Species list


Ficus carica

Common fig

Common fig, fig (Eng), higuera (Spa), figuera (Cat), pikotze (Baq), figueira (Glg), figueira (Por).


DID YOU KNOW...? Its latex has been used to cure warts, soften corns, fight tooth decay and curdle milk.


This is a shrub or small tree that rarely exceeds 5 or 6 m in height. Its trunk is ash grey and smooth, like the leg of an elephant, but it is often twisted. The leaves are simple, alternate, deciduous, rough to the touch and palmate with 3-5, usually irregular lobes that make them asymmetric. The contour of the lobes may be smooth or dentate. In addition the leaves contain latex, which can be seen very well when cutting the leaf stalk. Flowering and fruiting occurs in the summer. There are individuals whose male flowers are not functional, and therefore they act like females, producing high yields of fruit; on others the female flowers are non-functional and these individuals act as males that do not produce figs; there are also trees that produce figs without pollination (asexually), and all possibilities in between. The fruits, known as figs, are up to 8 cm long, globose or pear-shaped, green, yellowish-green or purple in colour, with sweet, fleshy pulp.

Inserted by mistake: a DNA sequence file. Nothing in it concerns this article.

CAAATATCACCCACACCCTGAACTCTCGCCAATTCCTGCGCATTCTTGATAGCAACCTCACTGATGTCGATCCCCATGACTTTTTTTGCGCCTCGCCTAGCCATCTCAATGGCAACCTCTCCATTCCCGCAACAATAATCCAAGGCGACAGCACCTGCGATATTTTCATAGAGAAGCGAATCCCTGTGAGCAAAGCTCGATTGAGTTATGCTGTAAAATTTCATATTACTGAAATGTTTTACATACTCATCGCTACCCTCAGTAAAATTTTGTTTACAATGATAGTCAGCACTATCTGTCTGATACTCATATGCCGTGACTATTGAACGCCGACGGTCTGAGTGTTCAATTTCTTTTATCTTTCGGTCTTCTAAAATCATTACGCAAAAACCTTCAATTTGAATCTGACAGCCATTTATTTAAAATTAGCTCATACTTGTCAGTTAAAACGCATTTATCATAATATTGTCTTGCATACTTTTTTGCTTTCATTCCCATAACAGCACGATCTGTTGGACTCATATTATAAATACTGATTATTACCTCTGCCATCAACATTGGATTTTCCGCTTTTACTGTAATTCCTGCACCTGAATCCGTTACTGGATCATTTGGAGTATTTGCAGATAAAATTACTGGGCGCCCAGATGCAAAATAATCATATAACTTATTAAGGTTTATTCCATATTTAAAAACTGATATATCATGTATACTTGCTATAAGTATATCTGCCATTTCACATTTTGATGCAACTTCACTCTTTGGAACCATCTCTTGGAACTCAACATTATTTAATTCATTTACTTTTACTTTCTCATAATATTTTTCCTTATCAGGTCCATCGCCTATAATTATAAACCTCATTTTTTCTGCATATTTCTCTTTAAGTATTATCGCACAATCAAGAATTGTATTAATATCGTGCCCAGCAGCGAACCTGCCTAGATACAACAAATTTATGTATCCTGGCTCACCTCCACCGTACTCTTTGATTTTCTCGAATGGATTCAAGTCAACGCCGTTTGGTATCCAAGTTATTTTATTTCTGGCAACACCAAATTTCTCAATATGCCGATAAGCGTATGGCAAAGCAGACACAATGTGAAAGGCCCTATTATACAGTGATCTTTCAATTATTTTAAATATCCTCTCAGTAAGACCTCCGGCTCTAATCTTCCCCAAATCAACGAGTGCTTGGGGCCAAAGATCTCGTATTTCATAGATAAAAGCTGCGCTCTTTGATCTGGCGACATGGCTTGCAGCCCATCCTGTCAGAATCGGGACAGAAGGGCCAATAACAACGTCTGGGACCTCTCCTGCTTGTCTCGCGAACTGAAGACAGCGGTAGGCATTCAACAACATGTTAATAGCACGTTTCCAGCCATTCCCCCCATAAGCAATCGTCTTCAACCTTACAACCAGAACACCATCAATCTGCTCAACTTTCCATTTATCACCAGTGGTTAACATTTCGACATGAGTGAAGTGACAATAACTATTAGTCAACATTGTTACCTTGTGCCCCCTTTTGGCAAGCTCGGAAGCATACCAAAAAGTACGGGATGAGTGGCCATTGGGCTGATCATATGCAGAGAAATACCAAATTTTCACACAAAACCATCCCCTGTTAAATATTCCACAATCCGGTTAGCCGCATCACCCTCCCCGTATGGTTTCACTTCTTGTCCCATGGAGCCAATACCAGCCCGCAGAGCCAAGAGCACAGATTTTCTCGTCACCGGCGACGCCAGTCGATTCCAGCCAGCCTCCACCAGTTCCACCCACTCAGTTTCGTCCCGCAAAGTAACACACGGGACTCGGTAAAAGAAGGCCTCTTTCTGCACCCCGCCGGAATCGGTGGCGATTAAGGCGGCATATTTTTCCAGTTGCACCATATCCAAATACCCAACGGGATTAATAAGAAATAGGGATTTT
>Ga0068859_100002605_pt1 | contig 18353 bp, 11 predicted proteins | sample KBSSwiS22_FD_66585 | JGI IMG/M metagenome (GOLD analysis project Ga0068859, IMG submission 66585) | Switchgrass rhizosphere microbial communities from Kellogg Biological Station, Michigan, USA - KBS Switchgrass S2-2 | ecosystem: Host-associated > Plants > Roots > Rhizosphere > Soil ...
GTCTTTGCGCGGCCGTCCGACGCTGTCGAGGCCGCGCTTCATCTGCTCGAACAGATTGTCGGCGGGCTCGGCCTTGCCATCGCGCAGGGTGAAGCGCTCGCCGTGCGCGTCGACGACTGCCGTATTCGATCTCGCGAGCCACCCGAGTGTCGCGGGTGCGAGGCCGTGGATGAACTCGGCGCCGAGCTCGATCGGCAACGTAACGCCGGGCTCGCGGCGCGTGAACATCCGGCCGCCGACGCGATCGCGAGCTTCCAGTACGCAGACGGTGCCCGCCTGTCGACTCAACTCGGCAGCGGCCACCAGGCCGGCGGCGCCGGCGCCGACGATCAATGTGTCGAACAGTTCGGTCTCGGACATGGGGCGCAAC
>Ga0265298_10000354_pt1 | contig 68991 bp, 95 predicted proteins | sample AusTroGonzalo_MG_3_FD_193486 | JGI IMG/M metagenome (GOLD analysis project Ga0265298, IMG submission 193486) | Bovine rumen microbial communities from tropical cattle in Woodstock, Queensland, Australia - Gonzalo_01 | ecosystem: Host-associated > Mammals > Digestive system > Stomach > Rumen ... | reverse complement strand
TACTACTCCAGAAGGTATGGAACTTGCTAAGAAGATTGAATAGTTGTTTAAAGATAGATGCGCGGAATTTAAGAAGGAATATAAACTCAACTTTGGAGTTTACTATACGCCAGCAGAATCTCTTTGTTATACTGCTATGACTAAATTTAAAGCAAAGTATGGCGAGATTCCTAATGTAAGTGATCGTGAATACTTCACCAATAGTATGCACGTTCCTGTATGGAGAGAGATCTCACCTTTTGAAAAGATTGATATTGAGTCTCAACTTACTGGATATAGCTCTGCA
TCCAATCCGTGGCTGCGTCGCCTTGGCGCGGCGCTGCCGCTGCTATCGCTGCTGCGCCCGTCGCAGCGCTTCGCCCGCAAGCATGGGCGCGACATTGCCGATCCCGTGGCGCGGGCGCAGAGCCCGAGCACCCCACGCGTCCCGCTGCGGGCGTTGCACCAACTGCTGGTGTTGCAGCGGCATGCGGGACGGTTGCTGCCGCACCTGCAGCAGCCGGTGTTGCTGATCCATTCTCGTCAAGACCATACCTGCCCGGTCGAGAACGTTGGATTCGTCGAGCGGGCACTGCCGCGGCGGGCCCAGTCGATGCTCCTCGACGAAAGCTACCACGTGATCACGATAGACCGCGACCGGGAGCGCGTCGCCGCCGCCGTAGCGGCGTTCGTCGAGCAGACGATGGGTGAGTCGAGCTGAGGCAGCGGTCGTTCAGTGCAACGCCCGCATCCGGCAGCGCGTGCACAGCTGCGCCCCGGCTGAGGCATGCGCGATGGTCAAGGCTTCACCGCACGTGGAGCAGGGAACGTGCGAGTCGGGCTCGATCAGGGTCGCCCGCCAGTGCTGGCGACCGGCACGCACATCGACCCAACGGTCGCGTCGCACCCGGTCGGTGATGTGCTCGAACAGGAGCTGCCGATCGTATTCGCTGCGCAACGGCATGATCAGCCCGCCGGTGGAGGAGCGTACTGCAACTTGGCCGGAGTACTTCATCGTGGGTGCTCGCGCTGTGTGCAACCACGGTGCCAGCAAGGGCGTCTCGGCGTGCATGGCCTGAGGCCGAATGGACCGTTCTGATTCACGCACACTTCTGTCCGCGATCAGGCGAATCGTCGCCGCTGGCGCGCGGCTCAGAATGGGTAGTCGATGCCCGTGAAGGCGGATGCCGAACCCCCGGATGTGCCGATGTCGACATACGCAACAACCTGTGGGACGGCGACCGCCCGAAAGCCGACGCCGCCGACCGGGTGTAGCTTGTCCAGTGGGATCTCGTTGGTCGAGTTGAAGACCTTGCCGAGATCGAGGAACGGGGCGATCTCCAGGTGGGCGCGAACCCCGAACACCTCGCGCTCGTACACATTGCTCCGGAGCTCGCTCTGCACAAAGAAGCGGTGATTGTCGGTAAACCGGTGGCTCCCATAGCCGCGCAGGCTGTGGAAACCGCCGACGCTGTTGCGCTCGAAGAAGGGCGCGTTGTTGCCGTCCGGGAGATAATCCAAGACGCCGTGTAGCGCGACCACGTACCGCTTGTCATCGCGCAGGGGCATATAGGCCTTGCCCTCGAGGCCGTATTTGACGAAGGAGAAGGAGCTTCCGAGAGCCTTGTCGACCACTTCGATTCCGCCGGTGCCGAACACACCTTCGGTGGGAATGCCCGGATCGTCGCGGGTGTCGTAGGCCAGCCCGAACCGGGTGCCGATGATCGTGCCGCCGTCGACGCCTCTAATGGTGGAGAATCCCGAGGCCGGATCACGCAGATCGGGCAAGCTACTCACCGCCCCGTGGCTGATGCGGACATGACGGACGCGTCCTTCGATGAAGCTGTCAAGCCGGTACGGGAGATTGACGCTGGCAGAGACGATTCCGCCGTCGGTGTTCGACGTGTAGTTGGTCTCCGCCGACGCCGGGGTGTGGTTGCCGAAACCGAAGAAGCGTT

This species is indifferent to substrate, although it prefers deep, dry soils in sunny spots, as long as there is sufficient moisture in the subsoil. We can also find it growing in crevices in rocks and the walls of old buildings, which it can damage with its roots. It ranges from sea level up to altitudes of 1700 m.


As it has been extensively cultivated from ancient times, its exact origin is not known, although it appears to have come from the Mediterranean basin. It is currently distributed across southern Europe, northern Africa and west-central Asia, and there are numerous cultivated varieties.